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Review and photos: Ben Harper at the Ritz Ybor in Tampa

A handful of hippies, a truckload of trendies and a boatload of brahs made up the majority of the crowd attending the sold-out Ben Harper and the Relentless7 show Saturday at the Ritz Ybor. The diverse group seemed to range from ages 8 to 68.

Without barricades between the floor and stage, fans sandwiched right up to the front. They clenched beers in their hands and played one-up in the dank venue.

After about a 45-minute wait of sweat and spills in the crowd, Ben Harper and the Relentless 7 — Jason Mozersky on lead guitar, Jesse Ingalls on bass and Jordan Richardson on drums — emerged and dove right into playing Diamonds on the Inside. Harper sang the first line and then turned the microphone to the audience for the entire first verse before he sang it himself. He added the first verse again at the end of the song, but with a spotlit acoustic showcasing.

And that was the beginning of what would be nearly three hours of four guys soaked in sweat and playing their hearts out. The set list spanned Ben Harper’s musical career, from his first album, Welcome to the Cruel World, to his debut release with the Relentless 7, White Lies for Dark Times. It even included tracks Feel Love and Rock & Roll Is Free from the R7’s upcoming album Give Till It’s Gone.

Harper pulled out one of his lap guitars for the second song, I Will Not Be Broken, a finely crafted, heartfelt ballad off the new record. The shift in mood illustrated Harper’s mastery of timing by being able to bring the house down, up or to tears with each melody.

By the fourth song, lap guitar still in place, Harper’s penchant for covers didn’t disappoint. He seamlessly demonstrated his knack for fusing his songs into classics with Why Must You Always Dress In Black transitioned into Redhouse by Jimi Hendrix (complete with channeling Jimi’s passion and soul). Later in the show the band fused Boots Like These into Marvin Gaye’s Inner City Blues (Make Me Wanna Holler) and covered Led Zeppelin’s Heartbreaker before the last song.

The R7’s chemistry rivaled Harper’s former band, The Innocent Criminals. Harper’s handiwork is evident in both bands, but the R7’s studio and stage presence embodies and expands Harper’s genre-rich range. They serenaded, captivated and exhilarated fans with all but three tracks from White Lies for Dark Times. There was a 15-plus-minute version of Keep It Together. And there was a beautiful rendition of Skin Thin, during which the cocktail party chatter of the crowd seemed louder than the music, but Harper kept his eyes closed, tuned it out and manifested every somber line. I thought I may have seen a tear fall from his eye, but it could have just been sweat.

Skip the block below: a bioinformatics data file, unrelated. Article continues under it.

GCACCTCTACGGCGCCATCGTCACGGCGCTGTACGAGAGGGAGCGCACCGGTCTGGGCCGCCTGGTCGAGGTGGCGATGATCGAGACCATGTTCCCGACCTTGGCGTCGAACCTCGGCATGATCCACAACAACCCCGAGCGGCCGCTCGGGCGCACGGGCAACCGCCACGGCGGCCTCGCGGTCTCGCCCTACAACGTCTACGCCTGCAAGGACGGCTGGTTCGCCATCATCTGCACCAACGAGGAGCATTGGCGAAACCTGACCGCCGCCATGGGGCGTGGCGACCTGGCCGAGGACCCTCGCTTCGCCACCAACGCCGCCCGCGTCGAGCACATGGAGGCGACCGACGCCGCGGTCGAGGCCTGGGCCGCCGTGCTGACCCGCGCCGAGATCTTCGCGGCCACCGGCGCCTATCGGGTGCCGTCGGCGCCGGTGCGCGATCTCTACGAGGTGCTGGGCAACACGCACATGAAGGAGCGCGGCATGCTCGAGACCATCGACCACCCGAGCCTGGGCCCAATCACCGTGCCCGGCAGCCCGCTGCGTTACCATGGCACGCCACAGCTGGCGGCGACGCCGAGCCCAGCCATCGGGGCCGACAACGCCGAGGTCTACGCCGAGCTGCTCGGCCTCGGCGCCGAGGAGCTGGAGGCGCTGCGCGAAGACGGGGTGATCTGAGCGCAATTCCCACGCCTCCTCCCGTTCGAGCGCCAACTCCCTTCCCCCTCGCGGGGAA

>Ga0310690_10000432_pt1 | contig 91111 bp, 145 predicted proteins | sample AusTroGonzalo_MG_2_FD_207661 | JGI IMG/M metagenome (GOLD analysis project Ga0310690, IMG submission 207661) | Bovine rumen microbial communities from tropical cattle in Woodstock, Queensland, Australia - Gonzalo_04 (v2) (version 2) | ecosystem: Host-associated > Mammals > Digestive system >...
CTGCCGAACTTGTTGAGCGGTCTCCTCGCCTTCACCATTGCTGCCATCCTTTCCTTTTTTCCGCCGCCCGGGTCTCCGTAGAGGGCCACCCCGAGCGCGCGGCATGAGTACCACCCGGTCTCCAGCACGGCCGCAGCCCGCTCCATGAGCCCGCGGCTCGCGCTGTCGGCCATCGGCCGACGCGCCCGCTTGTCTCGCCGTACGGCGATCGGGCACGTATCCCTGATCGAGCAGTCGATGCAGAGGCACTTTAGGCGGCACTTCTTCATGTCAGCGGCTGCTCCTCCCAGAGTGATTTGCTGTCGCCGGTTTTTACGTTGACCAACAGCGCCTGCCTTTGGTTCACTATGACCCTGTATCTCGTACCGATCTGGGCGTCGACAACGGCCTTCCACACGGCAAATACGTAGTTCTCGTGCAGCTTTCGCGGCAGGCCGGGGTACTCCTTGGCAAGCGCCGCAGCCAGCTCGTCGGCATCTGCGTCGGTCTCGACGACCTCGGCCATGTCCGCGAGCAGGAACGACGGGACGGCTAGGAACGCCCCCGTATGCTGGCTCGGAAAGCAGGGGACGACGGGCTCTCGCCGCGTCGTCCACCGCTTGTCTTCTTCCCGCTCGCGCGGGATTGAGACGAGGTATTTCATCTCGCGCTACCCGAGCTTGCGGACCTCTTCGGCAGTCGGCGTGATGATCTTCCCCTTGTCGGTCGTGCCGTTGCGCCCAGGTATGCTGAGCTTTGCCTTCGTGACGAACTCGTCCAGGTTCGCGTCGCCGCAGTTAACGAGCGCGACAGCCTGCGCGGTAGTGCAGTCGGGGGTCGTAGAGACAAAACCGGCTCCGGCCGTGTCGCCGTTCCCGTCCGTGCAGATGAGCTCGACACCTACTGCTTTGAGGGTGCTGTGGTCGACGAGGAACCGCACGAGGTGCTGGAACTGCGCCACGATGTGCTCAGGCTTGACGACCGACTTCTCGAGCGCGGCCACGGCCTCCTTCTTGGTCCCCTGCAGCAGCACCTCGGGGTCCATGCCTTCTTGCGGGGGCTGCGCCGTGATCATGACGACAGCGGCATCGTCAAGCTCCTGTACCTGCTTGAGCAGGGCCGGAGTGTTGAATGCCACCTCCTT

During Lay There and Hate Me, Harper asked the girls in the crowd to sing “never trust a man who loves the blues,” instead of the lyric “never trust a woman who loves the blues” (which he had the guys sing too). In Up to You Now,  Harper sang a show-stopping a cappella bridge.

Being the sap that I am, one of my favorite parts of the show happened during the second set where Harper appeared solo on stage. Just him, front and center with an acoustic guitar. He played Another Lonely Day, Walk Away, Paris Sunrise #7 and Pleasure and Pain while the crowd sang along, terribly. Harper exuded passionate facial expressions and vocal extensions, sending home the soul of artistry.

Due to my personal attachments, Amen Omen was, hands down, the best song of the night. There aren’t enough words to describe it performed, so I will just use one: quintessential.

To my knowledge, it was Harper’s first time playing in Tampa (he’s played in Clearwater before) and he said it was the last stop on the R7’s tour before performing a series of festivals. It seemed they pulled out all the goods. Just before the last song Harper said that he needed to hire the crowd and that he was pausing to take a wide mental picture of all of us cheering.

The show closed with a killer version of Serve Your Soul. Afterwards, the band gave lots of love to the crowd and Harper said, “You guys have been the best crowd on tour.” He pointed at individual fans, and gave thanks while the other band members handed out token drumsticks, picks and set lists.

Despite the distractions of socialite gabbing, slippery floors littered with cups and a room so humid even Harper had to change his shirt, this was the best Ben Harper show I’ve ever attended and in the most intimate of venues. Let’s hope, with a crowd he adored, it won’t be long before he comes back.

    -- Review/photos by Stephanie Bolling, tbt*

  • [Last modified: Wednesday, July 28, 2010 3:19pm]


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